Pistas3 agrees that it is not race that makes someone a savage, but how they act.
Questions for anti-Mormon hatemongers:
1. Does prejudice make me feel an importance and worth I would not otherwise feel, by drawing sharp contrasts between myself and others whom I have deemed unworthy?
2. Does prejudice make me feel powerful, when I would otherwise feel powerless and vulnerable? Does prejudice permit me to feel the defensive power of the stockade and the aggressive power of dominating other's lives?
3. Does prejudice make me feel a winner by letting me arrange my world so that I come out on top when I would otherwise feel a loser?
4. Does prejudice make me feel that I really belong to a group of people, when I would otherwise feel keenly my isolation and loneliness? Does prejudice enable me to build a sense of group solidarity, by huddling with my fellows in prejudice, and by making our closeness seem artificially great by contrast with the separation we impose on others?
5. Does prejudice make me feel that I have a place in the universe after all, when I would otherwise feel a wandering fugitve? Does prejudice stabilize an otherwise turbulent world by marking out clear though artificial boundaries?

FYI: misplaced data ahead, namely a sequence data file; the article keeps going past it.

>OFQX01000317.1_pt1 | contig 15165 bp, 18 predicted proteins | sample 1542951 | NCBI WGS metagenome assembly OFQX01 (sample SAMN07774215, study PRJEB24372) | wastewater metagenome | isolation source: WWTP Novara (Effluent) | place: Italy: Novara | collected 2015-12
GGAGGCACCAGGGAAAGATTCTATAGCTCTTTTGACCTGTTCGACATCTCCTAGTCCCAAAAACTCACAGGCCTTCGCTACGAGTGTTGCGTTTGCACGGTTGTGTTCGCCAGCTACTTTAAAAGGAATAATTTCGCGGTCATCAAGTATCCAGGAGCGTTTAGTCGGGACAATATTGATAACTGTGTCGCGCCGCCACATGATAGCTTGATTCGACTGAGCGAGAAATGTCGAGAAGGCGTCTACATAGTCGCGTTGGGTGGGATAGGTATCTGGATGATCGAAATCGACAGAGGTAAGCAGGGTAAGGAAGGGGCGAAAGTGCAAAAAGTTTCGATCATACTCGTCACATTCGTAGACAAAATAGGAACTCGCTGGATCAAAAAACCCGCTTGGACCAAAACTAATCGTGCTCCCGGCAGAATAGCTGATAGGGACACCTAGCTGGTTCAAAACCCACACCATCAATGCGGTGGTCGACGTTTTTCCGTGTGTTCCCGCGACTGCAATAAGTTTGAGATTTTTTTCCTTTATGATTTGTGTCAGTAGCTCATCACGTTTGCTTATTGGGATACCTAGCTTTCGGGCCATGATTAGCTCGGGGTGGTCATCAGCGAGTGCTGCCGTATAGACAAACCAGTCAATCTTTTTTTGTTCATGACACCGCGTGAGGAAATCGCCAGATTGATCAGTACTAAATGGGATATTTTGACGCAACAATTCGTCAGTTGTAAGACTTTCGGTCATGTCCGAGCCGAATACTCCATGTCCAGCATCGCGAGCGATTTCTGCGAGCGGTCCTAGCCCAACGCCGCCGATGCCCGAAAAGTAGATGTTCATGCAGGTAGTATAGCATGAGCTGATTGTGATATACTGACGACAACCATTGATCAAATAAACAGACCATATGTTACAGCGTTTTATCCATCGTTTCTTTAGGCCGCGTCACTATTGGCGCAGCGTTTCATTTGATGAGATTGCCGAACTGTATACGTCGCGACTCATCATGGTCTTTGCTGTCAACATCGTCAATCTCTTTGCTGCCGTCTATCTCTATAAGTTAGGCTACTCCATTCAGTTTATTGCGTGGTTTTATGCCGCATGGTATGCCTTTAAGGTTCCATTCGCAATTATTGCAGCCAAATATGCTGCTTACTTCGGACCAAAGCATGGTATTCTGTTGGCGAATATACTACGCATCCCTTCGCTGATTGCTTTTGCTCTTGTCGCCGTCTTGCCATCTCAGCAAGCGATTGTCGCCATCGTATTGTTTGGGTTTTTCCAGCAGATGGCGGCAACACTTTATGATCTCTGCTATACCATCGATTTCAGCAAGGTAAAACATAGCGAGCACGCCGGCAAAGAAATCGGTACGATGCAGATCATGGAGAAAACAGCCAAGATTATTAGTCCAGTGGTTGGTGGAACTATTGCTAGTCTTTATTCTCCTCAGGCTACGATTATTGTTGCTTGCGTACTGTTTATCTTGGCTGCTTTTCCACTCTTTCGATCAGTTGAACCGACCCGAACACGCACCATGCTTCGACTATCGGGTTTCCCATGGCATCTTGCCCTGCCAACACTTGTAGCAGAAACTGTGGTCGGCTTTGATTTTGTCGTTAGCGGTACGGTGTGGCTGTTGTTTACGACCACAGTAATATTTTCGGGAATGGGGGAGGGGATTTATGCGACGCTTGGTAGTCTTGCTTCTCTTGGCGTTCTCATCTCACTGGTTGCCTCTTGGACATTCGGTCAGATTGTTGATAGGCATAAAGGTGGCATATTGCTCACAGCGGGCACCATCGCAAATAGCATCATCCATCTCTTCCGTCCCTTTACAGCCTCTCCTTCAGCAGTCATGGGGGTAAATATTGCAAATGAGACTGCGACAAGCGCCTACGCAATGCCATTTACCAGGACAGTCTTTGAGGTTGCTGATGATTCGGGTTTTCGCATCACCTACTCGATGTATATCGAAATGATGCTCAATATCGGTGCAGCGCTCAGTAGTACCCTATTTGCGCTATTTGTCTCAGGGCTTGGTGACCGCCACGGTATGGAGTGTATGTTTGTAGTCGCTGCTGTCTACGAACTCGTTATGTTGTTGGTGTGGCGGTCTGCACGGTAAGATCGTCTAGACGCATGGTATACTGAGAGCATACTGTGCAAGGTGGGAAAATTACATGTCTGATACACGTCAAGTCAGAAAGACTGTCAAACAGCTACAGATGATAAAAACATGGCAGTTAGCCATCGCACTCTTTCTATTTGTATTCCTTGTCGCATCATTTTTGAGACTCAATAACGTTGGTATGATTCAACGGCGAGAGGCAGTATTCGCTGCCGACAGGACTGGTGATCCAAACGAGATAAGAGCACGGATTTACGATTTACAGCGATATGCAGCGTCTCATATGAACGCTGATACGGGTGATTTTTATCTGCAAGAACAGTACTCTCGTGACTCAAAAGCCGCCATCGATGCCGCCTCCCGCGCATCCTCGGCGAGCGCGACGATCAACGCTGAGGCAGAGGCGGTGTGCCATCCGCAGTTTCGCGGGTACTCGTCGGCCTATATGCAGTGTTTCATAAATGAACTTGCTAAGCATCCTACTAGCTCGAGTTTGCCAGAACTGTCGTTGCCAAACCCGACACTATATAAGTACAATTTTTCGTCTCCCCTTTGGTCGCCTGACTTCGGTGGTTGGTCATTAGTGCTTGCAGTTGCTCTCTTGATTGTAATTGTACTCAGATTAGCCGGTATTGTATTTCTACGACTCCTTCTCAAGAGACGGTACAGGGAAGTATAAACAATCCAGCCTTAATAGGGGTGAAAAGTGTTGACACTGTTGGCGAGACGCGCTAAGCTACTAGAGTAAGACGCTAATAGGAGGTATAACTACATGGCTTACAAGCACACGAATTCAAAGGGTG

6. Does prejudice help me to cope with tthe terrifying world by making the world much, much smaller and enclosed? Does prejudice help me to cope with a terrifying world by imposing on it a rigid grid?
7. Does prejudice make me to feel that I can save myself by damning others?
(excerpted from: James Dittes Bias and the Pious. Augsburg Publishing House, 1973.)
A wonderful quote from Richard P. McBrien "What is the Kingdom of God? -- A Theologian Explains the Key Image of the Gospel" Catholic Update (1980), p. 2
(after all, both Brigham Young and Joseph Smith stated that one could find truth in other religious viewpoints ...)